Date of Award
Restricted Access Dissertation
Doctor of Philosophy
Graduate School of Biomedical Sciences
Michael L. Smith
Wray, David Walter, Interaction of Neural and Local Mechanisms in the Control of Skeletal Muscle Blood Flow. Doctor of Philosophy (Biomedical Science), December, 2003, 181 pp., 1 table, 19 illustrations, references, 139 titles. The current project sought to characterize the interaction of neural and local mechanisms of skeletal muscle blood flow control through exogenous and endogenous α-andrenoreceptor activation. We hypothesized that α1- and α2-adrenoreceptors in the human leg would exhibit differential distribution and responsiveness, and that unilateral knee-extensor exercise would attenuate α-adrenoreceptor-mediated vasoconstriction in an intensity-dependent manner. We also hypothesized that carotid baroreflex (CBR)-mediated sympathoexcitation would provoke less vasoconstriction during exercise than at rest. Intra-arterial infusion of phenylephrine (PE, α1-agonist) or BHT-933 (α2-agonist) reduced femoral blood flow (FBF) by approximately 60% at rest, but during exercise (27W) the degree of vasoconstriction evoked by PE and BHT was significantly reduced. During ramped (7W-37W) exercise, BHT did not reduce FBF at any intensity, while some degree of PE-induced vasoconstriction was evident at all but the highest exercise intensity. Using sinusoidal neck pressure, CBR-mediated changes in heart rate (HR), arterial blood pressure (ABP) muscle sympathetic nerve activity (MSNA), FBF, and tissue oxygenation (TOm) were seen at rest. During 7w exercise, CBR-mediated control of ABP, FBF, and Tom was attenuated. We conclude that exercise attenuates α-adrenergic responsiveness to exogenous and endogenous activation to ensure sufficient muscle blood flow while maintaining systemic ABP homeostasis.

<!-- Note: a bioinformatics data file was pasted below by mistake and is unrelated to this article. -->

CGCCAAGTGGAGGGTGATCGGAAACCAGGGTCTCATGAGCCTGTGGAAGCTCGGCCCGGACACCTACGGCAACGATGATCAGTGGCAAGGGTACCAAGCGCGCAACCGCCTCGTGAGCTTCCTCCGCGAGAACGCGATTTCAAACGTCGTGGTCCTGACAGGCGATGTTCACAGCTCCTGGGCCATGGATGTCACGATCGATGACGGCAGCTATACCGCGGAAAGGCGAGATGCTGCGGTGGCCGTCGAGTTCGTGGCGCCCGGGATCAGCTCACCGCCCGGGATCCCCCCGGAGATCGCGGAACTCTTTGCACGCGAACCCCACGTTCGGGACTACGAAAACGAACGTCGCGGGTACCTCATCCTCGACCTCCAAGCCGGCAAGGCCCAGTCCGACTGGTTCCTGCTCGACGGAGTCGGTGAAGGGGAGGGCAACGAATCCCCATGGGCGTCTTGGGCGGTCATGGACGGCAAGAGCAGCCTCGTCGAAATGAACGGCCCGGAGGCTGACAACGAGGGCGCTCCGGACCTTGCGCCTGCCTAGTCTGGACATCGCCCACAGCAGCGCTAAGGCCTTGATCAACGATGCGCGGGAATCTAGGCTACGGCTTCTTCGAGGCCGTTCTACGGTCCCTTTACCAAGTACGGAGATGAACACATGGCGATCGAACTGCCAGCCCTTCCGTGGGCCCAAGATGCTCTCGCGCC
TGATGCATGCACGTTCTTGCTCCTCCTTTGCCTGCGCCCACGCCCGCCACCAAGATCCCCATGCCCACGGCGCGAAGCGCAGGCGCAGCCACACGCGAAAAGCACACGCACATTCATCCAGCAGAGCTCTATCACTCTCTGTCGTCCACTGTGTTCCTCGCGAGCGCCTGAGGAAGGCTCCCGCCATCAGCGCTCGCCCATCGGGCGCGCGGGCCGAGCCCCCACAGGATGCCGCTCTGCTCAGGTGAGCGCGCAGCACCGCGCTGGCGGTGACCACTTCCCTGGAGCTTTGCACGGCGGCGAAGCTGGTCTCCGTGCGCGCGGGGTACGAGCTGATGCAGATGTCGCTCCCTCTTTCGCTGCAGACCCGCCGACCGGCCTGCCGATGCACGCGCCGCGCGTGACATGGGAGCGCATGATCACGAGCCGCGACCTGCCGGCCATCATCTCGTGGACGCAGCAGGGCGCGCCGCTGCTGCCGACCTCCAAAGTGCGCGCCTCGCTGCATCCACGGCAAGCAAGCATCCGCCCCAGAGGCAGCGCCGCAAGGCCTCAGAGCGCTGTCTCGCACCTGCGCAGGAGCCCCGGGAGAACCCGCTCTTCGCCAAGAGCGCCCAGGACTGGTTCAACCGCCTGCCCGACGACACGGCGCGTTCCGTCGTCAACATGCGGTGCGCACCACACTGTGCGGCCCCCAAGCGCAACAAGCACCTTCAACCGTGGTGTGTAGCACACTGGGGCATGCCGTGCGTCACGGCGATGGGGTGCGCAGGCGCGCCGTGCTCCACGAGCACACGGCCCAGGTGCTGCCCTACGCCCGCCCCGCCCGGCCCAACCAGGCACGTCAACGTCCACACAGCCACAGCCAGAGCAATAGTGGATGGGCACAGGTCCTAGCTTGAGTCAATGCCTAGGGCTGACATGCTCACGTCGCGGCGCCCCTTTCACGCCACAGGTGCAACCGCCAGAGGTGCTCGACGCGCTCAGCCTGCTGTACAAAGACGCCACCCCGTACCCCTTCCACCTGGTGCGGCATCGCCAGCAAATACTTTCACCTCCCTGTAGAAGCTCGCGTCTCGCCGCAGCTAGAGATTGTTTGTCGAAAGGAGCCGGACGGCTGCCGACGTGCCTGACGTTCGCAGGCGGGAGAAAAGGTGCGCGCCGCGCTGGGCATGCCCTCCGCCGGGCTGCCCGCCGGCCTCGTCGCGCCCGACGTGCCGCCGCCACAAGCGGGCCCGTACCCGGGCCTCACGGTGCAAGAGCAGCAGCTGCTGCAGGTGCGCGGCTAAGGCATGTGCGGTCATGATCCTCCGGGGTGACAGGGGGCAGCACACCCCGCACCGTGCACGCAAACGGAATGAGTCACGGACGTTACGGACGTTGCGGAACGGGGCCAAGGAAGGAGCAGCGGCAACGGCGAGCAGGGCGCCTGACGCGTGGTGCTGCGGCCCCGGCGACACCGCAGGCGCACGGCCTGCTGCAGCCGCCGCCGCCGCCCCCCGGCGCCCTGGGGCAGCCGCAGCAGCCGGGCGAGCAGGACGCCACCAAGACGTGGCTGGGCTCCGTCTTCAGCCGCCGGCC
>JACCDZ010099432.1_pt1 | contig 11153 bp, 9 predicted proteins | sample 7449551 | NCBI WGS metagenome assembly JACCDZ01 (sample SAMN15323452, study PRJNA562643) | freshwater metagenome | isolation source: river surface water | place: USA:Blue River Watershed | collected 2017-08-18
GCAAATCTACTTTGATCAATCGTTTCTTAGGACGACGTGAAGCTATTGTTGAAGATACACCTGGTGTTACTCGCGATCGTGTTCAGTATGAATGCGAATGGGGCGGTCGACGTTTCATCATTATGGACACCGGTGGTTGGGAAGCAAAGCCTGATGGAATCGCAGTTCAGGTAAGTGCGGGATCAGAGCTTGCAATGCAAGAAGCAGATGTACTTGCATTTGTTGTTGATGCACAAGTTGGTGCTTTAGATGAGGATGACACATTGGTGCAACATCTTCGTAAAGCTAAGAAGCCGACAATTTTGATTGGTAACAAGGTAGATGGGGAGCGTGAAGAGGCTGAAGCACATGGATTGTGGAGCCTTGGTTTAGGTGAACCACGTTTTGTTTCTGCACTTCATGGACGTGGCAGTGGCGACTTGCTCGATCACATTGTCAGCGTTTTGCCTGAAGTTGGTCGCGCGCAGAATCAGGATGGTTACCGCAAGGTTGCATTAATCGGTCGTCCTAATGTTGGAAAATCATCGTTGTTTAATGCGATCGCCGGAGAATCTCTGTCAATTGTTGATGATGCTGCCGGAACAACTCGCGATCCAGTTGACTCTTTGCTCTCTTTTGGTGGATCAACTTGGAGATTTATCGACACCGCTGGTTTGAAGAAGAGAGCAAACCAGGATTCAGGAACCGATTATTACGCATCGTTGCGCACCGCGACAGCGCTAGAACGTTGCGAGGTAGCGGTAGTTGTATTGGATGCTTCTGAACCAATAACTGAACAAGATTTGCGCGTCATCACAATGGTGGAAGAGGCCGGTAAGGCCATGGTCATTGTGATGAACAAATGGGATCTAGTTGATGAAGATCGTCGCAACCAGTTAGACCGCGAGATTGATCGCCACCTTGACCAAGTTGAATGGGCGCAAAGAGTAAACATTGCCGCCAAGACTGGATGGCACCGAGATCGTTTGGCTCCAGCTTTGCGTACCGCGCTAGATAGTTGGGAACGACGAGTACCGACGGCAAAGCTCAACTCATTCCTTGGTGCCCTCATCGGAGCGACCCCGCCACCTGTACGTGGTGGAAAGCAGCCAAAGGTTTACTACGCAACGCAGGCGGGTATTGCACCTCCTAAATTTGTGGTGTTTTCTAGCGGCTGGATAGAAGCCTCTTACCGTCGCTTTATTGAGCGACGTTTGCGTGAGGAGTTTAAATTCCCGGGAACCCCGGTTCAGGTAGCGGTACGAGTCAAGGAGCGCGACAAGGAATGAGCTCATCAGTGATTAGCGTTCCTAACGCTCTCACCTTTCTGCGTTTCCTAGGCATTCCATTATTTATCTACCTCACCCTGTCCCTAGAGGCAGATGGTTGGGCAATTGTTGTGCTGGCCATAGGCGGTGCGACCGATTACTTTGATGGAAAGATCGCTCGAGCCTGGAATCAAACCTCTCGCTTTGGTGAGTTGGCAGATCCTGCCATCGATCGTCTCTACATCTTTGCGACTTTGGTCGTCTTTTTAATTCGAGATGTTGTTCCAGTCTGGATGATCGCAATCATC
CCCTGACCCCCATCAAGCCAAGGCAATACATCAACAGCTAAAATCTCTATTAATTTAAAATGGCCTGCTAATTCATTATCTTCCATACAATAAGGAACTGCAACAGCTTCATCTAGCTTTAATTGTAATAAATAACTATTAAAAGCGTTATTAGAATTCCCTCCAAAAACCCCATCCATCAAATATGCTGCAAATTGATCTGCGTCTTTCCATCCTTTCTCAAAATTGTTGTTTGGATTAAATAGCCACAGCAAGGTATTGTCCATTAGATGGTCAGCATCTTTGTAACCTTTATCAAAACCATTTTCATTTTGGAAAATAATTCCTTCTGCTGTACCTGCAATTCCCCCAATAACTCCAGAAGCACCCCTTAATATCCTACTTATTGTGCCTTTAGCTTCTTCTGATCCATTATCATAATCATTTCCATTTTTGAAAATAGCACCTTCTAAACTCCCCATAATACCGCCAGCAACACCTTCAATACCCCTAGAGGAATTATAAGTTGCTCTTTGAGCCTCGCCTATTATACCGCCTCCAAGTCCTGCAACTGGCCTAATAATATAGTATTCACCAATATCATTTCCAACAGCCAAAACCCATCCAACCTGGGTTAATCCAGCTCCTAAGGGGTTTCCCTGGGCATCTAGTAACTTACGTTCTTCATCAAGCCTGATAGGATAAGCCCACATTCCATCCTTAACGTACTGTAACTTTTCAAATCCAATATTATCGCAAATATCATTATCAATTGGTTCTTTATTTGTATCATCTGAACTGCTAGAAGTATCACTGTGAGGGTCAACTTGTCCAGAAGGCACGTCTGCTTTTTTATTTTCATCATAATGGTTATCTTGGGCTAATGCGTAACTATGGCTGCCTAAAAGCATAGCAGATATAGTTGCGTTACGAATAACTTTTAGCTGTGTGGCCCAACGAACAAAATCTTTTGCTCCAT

Wray, D. W.
"Interaction of Neural and Local Mechanisms in the Control of Skeletal Muscle Blood Flow" Fort Worth, Tx: University of North Texas Health Science Center;